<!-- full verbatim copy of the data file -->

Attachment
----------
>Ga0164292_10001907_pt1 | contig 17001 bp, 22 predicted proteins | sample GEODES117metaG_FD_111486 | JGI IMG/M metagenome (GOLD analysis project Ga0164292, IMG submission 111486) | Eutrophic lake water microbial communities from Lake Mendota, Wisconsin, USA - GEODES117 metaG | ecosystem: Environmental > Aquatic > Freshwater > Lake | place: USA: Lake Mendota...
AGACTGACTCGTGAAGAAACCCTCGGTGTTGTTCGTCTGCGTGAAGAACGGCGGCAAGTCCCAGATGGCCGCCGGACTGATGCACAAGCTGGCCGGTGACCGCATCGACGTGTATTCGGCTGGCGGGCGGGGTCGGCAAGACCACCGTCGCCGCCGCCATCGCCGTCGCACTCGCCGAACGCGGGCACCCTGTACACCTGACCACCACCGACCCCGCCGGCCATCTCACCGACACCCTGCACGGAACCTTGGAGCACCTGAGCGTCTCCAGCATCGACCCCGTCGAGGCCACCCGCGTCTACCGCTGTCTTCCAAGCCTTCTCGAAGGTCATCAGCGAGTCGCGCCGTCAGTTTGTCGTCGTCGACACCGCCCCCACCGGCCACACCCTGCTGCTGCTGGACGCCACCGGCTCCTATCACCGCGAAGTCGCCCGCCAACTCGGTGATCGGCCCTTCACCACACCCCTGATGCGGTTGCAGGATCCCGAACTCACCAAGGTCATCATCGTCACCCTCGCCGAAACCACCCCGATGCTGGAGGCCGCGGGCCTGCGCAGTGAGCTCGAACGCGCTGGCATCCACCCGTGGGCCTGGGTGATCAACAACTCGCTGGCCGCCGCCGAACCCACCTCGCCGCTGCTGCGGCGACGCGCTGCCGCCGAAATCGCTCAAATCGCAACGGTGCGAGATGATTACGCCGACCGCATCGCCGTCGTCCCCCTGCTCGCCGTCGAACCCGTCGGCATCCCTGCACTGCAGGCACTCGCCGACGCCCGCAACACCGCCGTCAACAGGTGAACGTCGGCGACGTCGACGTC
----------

>Ga0164292_10001907_pt1 | contig 17001 bp, 22 predicted proteins | sample GEODES117metaG_FD_111486 | JGI IMG/M metagenome (GOLD analysis project Ga0164292, IMG submission 111486) | Eutrophic lake water microbial communities from Lake Mendota, Wisconsin, USA - GEODES117 metaG | ecosystem: Environmental > Aquatic > Freshwater > Lake | place: USA: Lake Mendota...
AGACTGACTCGTGAAGAAACCCTCGGTGTTGTTCGTCTGCGTGAAGAACGGCGGCAAGTCCCAGATGGCCGCCGGACTGATGCACAAGCTGGCCGGTGACCGCATCGACGTGTATTCGGCTGGCGGGCGGGGTCGGCAAGACCACCGTCGCCGCCGCCATCGCCGTCGCACTCGCCGAACGCGGGCACCCTGTACACCTGACCACCACCGACCCCGCCGGCCATCTCACCGACACCCTGCACGGAACCTTGGAGCACCTGAGCGTCTCCAGCATCGACCCCGTCGAGGCCACCCGCGTCTACCGCTGTCTTCCAAGCCTTCTCGAAGGTCATCAGCGAGTCGCGCCGTCAGTTTGTCGTCGTCGACACCGCCCCCACCGGCCACACCCTGCTGCTGCTGGACGCCACCGGCTCCTATCACCGCGAAGTCGCCCGCCAACTCGGTGATCGGCCCTTCACCACACCCCTGATGCGGTTGCAGGATCCCGAACTCACCAAGGTCATCATCGTCACCCTCGCCGAAACCACCCCGATGCTGGAGGCCGCGGGCCTGCGCAGTGAGCTCGAACGCGCTGGCATCCACCCGTGGGCCTGGGTGATCAACAACTCGCTGGCCGCCGCCGAACCCACCTCGCCGCTGCTGCGGCGACGCGCTGCCGCCGAAATCGCTCAAATCGCAACGGTGCGAGATGATTACGCCGACCGCATCGCCGTCGTCCCCCTGCTCGCCGTCGAACCCGTCGGCATCCCTGCACTGCAGGCACTCGCCGACGCCCGCAACACCGCCGTCAACAGGTGAACGTCGGCGACGTCGACGTC